"I'm on the wrong side of heaven and the righteous side of hell" - from Wrong side of heaven by Five Finger Death Punch.
  • gazz46gazz46 Member Posts: 9 Listener
    thanks for comment and sorry to hear your situation.
    no i dont own my own home, i rent a room on top floor of a private house, rehousing once the operation has been done is my worry as here will be totally unsuitable. then obviously the need to claim money, i am by no means stupid but it is very awkward to navigate all the sites etc that the authorities provide. I wasnt sure if there was such a thing as hospital welfare that are able to assist when the event happens.

  • janer1967janer1967 Member Posts: 11,201 Disability Gamechanger
    Hi again there isn't really that much help in securing home from hospital you should maybe look into this prior to hospital . Your local council is the place to help they have housing officers who help. OT will visit your house from hospital and do a care needs assessment this then goes to the council and if you need rehoming will help you get into a more priority banding . You can self refer fir assessment online form is on gov.uk website enter care needs assessment. Speak to your local council housing dept and ask them advice best way forward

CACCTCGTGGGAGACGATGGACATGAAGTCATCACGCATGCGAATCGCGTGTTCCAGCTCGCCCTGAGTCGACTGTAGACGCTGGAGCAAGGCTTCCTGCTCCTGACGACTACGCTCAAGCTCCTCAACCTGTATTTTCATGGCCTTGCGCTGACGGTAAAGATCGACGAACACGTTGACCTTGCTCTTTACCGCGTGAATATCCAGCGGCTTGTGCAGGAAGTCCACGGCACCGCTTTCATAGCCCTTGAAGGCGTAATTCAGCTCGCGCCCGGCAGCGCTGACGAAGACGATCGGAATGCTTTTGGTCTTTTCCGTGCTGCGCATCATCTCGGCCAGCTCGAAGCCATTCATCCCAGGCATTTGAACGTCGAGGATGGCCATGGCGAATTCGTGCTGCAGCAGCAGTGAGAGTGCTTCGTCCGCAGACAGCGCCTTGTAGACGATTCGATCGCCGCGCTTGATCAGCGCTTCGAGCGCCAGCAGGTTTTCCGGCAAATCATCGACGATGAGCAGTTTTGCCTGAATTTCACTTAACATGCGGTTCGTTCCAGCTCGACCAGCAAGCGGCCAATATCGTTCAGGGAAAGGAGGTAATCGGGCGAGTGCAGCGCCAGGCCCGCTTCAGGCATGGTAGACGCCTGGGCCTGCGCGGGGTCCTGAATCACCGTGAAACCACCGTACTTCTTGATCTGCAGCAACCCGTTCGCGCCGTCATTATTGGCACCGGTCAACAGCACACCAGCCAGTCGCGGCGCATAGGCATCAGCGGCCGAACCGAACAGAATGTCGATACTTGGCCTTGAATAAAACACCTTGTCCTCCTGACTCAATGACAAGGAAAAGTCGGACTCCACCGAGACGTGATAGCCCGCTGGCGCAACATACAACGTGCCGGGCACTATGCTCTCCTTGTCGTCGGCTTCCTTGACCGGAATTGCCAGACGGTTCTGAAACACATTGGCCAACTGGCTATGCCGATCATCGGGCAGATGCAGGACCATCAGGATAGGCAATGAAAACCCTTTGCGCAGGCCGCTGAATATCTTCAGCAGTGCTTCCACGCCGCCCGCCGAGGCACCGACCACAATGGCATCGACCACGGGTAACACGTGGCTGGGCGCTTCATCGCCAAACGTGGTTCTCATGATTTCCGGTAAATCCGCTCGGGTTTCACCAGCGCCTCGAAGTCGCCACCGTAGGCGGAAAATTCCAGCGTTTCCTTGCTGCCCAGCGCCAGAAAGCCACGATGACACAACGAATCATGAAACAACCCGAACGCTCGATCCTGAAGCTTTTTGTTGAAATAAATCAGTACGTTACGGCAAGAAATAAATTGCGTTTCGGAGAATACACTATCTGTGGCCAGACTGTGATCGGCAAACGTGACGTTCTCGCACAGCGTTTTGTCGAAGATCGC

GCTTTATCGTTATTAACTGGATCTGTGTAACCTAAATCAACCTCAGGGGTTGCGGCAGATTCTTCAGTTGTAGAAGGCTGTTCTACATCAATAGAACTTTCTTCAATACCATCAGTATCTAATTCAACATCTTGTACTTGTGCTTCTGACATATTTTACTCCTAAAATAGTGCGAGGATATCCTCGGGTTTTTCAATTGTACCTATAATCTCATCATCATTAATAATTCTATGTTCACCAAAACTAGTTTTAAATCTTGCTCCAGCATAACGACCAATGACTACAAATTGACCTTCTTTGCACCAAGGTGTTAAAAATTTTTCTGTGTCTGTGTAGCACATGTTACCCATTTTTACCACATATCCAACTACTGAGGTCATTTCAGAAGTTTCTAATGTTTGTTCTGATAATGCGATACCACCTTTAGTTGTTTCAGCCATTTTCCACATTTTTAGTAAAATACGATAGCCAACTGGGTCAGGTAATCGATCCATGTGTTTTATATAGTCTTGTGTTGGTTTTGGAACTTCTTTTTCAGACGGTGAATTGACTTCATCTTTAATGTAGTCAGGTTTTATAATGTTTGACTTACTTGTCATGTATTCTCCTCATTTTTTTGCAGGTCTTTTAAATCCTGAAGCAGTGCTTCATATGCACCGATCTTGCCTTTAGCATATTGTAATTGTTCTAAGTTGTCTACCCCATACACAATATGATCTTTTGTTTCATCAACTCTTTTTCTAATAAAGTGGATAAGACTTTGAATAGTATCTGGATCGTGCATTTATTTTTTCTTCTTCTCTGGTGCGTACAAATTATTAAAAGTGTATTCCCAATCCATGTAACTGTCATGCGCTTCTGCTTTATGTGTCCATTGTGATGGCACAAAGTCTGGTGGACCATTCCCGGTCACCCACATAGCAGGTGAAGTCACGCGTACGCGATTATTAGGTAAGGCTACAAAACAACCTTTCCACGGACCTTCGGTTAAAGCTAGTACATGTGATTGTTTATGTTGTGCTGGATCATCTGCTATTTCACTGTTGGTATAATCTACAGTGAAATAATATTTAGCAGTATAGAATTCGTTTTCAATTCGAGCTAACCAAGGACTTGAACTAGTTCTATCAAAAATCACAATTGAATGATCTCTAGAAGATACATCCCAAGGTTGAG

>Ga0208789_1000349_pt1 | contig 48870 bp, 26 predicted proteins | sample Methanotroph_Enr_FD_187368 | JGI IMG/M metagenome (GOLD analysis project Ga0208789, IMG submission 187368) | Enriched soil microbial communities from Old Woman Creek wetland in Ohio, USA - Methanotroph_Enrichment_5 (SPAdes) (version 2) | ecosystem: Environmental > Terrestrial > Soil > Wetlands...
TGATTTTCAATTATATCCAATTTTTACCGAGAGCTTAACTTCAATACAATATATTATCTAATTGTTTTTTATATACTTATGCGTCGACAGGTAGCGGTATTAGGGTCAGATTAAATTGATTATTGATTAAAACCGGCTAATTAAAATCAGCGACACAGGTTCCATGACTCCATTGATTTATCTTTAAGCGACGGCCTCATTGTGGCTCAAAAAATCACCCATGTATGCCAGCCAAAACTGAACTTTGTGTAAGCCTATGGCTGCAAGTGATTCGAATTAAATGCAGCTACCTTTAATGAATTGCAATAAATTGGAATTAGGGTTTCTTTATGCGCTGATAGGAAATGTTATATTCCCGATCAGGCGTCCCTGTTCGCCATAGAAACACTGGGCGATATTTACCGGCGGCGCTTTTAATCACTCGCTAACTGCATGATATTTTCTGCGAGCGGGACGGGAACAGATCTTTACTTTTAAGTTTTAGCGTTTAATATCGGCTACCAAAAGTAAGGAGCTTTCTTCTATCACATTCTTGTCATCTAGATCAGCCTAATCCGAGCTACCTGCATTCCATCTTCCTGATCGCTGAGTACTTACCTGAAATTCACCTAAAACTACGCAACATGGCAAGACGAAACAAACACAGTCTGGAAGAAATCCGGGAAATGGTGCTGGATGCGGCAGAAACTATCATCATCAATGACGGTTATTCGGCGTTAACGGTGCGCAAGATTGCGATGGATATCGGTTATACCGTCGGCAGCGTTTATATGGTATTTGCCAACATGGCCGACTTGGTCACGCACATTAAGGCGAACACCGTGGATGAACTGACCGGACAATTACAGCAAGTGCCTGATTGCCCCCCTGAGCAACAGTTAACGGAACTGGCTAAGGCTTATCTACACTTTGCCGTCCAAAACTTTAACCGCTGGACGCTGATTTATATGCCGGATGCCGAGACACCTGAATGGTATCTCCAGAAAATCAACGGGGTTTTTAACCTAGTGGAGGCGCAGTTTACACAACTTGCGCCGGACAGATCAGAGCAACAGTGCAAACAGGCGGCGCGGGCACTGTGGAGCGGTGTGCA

• gazz46gazz46 Member Posts: 9 Listener
    thanks, why does everything has to be so awkward, you work all your life, am still working part time though is increasingly more difficult and when you need the system there are hurdles at every stage.
    i dont think i am being particularly demanding but i thought it might be a little simpler
  • janer1967janer1967 Member Posts: 11,201 Disability Gamechanger
    I agree it is all complicated and a lot to deal with at the same time dealing with a life changing surgery. One advantage you have is time to prepare which is not the case for all amputees. As suggested before speak to your consultant about after care services eg physio occupational health and rehab or anywhere you can be referred to in advance. Or discuss with your gp . It wont be easy and I fully understand as I have been there . 
  • gazz46gazz46 Member Posts: 9 Listener
    Thank you
    another daft question, appologies if i go on and on lol
    what sort of place am i likely get ?
    adapted flat ? a home ?
  • janer1967janer1967 Member Posts: 11,201 Disability Gamechanger